Why am I suddenly so brave, Jason wondered. For some reason, the old man’s weakness made him feel stronger, as if it was now incumbent on him to be the strong one, to pick up the slack. Another point to consider at leisure—assuming that he lived through this night.
“I’ll go first,” Jason said. “Walk behind me.”
They started forward, Jason in the lead, both of them holding their torches aloft. As they approached the house, the pack drew closer together and the guttural, unworldly howling increased. Jason looked at his outstretched right hand, the one bearing the torch, and saw that it was shaking.
“Easy now,” Jenkins said. “I’m right behind you.”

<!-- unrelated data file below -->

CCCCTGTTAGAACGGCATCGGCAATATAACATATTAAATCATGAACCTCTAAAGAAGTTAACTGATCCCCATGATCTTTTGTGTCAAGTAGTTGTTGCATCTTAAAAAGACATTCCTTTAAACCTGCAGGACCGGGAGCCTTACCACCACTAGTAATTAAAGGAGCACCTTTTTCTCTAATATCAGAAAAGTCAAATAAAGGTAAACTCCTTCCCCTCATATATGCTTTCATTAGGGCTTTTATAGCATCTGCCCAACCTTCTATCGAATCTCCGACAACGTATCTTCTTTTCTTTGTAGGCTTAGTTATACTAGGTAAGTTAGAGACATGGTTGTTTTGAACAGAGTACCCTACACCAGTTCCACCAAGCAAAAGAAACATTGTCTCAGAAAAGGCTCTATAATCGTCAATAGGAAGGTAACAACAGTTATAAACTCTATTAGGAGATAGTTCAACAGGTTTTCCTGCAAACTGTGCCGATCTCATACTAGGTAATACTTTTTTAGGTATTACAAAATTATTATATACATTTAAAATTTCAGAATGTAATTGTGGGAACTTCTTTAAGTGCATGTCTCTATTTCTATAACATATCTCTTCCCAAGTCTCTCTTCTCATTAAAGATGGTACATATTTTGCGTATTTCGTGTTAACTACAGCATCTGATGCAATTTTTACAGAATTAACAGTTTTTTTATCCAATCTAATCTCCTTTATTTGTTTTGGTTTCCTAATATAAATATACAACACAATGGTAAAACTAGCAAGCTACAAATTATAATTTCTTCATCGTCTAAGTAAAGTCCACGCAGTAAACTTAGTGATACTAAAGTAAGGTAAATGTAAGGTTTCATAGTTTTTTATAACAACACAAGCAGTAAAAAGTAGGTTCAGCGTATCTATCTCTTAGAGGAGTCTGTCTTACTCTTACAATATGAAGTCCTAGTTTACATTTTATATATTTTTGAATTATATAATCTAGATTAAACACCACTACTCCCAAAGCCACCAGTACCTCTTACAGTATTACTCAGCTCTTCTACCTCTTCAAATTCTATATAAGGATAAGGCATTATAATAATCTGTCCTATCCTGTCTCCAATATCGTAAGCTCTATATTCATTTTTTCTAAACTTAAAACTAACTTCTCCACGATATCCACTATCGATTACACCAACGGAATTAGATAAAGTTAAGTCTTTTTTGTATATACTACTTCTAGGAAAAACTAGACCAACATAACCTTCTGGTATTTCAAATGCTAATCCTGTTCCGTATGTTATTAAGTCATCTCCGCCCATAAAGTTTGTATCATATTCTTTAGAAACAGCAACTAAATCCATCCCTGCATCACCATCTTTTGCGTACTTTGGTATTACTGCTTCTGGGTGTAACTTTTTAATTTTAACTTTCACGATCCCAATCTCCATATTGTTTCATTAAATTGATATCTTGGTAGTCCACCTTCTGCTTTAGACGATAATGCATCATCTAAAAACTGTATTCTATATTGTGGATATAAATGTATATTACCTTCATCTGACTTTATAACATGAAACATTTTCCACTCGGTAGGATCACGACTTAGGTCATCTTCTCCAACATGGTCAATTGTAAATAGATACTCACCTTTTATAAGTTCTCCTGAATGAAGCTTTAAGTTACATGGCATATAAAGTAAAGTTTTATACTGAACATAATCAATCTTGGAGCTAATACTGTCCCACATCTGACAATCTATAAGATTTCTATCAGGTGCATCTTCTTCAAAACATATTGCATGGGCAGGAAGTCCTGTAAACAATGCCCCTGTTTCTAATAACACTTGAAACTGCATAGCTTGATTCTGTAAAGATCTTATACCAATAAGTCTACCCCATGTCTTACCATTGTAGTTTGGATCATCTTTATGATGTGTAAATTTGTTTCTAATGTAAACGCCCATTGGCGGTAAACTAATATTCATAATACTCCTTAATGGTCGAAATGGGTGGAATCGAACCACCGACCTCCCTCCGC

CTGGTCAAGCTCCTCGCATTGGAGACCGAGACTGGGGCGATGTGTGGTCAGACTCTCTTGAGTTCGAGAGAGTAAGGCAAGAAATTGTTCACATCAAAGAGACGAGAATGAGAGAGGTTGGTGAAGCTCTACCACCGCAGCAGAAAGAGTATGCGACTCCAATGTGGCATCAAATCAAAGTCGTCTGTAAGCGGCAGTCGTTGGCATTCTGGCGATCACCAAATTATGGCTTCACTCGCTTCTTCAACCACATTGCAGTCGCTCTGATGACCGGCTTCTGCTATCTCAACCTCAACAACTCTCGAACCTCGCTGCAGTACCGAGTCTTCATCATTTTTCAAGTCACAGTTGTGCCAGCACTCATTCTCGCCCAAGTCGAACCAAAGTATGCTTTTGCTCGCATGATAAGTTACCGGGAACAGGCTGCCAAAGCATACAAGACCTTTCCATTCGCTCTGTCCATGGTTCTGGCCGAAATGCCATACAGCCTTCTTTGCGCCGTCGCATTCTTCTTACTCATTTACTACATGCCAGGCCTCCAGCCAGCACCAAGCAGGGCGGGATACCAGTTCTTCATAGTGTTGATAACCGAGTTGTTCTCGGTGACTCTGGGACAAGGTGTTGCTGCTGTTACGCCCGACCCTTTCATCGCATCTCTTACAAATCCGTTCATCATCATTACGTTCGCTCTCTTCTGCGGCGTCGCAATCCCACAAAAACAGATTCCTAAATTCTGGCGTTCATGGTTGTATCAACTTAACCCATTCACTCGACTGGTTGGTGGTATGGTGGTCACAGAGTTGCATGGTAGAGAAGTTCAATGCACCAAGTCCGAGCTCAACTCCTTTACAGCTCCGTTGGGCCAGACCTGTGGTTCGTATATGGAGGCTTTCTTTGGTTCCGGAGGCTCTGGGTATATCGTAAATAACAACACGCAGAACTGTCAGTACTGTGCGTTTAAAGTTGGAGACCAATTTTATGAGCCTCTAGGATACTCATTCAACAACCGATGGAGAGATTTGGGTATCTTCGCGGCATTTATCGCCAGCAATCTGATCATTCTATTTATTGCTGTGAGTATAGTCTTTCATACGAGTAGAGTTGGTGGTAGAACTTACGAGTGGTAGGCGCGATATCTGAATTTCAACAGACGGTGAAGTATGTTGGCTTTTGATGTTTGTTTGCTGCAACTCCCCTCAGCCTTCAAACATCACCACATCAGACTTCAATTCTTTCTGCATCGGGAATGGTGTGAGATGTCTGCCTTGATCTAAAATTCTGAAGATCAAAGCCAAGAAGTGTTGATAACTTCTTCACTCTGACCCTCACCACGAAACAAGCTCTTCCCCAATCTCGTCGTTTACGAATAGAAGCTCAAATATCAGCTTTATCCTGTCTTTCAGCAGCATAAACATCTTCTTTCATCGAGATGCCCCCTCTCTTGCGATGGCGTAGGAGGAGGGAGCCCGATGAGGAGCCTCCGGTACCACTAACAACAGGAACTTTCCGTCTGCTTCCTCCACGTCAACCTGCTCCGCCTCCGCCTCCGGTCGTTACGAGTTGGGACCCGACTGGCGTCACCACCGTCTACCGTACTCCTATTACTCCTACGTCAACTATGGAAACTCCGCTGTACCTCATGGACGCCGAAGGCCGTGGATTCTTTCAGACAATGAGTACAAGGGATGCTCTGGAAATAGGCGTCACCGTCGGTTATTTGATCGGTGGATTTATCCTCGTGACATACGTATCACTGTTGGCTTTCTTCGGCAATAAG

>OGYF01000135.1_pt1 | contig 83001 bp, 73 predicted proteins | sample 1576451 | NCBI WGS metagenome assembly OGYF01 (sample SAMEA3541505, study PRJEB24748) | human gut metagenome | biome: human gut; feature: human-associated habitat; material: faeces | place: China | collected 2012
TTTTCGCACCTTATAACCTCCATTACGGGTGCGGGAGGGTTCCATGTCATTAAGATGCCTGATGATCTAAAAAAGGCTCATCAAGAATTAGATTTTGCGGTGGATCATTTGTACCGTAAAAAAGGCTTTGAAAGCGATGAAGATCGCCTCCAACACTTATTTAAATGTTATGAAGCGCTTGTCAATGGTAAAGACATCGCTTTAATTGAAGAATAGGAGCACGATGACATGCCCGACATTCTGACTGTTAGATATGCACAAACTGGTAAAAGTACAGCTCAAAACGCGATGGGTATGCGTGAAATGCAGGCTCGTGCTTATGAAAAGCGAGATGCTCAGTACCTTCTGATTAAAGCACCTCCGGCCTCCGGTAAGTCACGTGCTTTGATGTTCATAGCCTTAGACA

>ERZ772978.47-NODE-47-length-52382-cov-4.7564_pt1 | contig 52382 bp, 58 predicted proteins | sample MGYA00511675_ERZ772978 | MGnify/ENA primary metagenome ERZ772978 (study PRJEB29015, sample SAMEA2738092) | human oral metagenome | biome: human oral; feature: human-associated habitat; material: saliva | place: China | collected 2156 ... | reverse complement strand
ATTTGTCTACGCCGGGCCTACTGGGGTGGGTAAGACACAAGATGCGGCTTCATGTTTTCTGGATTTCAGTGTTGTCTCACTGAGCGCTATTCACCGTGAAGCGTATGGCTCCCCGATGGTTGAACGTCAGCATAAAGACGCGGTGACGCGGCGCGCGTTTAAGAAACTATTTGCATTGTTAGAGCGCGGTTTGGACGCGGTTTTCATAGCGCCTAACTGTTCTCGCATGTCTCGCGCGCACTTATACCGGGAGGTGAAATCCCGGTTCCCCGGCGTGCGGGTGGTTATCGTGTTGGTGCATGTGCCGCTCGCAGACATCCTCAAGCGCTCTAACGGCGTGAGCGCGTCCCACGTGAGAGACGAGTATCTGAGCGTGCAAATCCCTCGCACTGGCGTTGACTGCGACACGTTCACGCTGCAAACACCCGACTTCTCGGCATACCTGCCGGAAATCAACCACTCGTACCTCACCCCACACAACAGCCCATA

It was both the shortest and the longest walk of his life. When he was within sprinting distance of the hellhounds, their stench filled his nostrils. It was more than a mere animal smell. It was a smell of decay. Suddenly Jason recalled another theory he had read about these creatures: their corporeal bodies were constituted from the dead matter of other, previously living things. They were built from carrion, but they were nevertheless very deadly in their own right.
One of the wolves darted forward, and Jason, not knowing what else to do, responded by extending his torch in the thing’s direction. To his surprise, the hellhound stopped within a yard of the torch and fell back, its red eyes leaving a trail of unholy light. It was just as Jenkins had said: They could be repelled by fire....